The next time I receive medical care, I want to know how much it will cost before I agree that it will be done — and that includes no matter who pays the bill.
And, doctor, I want you to know and I want you to care how much what you prescribe is going to cost me or somebody.
You say it is beyond your control to know? I say, insist.
Rise up, as one, and demand to know.
If I go into a department store, or a restaurant, or a bar, or a supermarket, or online for theater, or a football game, or airplane tickets, or a hotel room, I will know how much I will have to pay to obtain whatever it is I want before I close the deal.
Why have we as a society allowed medical care of all sorts to be so different? Are we just a bunch of ninnies?
Not knowing, or sometimes even caring about the price of a surgical procedure, a diagnostic test, a biopsy, an MRI, a hospitalization, an emergency room, or urgent care, or primary care, or specialist office visit is routine.
Recently, some politicians in — of all places — Florida tried to change at least a little bit of that nonsense.
But some elements of the Florida medical industrial complex rose up to smite those silly legislators. Didn’t they understand who is in charge?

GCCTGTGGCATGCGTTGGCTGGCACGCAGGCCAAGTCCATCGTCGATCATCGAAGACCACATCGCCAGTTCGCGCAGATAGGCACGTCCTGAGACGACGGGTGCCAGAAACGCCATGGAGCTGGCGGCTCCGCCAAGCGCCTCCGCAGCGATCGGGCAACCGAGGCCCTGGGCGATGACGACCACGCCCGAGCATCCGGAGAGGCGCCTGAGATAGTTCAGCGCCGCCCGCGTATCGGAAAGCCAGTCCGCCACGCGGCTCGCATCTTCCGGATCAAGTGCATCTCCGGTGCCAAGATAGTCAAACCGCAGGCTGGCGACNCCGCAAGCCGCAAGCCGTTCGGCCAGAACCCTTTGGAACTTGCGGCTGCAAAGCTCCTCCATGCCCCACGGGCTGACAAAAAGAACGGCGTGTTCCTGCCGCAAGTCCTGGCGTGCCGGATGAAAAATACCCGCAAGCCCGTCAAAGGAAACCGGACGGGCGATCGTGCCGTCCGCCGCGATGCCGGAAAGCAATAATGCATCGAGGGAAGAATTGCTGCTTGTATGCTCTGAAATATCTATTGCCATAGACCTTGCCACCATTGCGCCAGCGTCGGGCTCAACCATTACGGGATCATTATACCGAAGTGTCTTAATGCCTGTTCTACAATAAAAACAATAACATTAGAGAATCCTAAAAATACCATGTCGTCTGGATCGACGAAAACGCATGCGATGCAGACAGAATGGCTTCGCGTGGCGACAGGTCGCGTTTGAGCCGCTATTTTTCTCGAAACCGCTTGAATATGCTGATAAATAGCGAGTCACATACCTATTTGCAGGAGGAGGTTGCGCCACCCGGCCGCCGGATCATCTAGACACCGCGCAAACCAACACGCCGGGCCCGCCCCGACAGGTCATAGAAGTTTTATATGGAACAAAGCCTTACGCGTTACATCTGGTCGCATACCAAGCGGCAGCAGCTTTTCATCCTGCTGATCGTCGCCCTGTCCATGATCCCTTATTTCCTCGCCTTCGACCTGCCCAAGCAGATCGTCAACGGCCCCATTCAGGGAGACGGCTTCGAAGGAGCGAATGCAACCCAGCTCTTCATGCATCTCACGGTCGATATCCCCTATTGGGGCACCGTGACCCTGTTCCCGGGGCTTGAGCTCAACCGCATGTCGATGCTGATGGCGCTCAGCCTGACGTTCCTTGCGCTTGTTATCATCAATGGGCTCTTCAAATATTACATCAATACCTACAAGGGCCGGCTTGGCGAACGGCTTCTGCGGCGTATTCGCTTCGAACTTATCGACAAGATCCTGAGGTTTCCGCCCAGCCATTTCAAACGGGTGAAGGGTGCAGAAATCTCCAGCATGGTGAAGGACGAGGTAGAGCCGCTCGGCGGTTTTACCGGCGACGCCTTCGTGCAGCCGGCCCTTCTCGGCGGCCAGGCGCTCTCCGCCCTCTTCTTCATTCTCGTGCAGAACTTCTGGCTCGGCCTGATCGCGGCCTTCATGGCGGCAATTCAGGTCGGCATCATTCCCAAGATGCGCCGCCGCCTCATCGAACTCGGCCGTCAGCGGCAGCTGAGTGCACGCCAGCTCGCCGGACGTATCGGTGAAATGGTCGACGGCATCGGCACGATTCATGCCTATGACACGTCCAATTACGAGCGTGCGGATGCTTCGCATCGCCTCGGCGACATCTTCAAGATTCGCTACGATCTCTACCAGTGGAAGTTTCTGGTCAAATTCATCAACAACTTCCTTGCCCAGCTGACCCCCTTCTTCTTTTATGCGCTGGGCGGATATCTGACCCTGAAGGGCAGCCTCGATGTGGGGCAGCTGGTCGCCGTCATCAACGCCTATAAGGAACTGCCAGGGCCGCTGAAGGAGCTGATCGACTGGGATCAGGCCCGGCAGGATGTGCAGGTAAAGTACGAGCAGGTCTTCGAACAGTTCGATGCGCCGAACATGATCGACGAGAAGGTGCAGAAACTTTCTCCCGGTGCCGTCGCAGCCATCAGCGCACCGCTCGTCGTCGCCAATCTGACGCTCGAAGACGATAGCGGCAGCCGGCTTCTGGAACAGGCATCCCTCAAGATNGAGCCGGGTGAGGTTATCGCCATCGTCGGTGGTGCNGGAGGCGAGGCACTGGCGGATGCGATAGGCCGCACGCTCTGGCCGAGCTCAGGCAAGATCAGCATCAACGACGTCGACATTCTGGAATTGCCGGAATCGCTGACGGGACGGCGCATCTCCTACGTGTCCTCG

I believe that we patients should, if mentally competent, and in a non-emergency, non-OR, and -ICU situation, be provided an opportunity for an “economic informed consent.”
Medical decisions are increasingly shared decisions. However, a frank discussion about the comparative costs and charges for the options, whether the payment will be by the insurance company, Medicare, Medicaid, or out-of-pocket for the patient, or shared, is usually missing.
Of course the medical marketplace does not behave like other markets; it is rigged by so many factors and groups.
Consumer-driven healthcare truly cannot grow in importance and frequency unless costs, including costs for referral, are knowable.
The attitude that “if insurance will cover it, do it” lies at the root of our problem of healthcare cost inflation. No one is held accountable.
If we as a country could widely apply the “economic informed consent,” physicians and patients would become educated together to become wiser shoppers.
Most of us in healthcare laud “transparency” — let that include economic transparency.
George Lundberg is a MedPage Today Editor-at-Large and former editor of the Journal of the American Medical Association.
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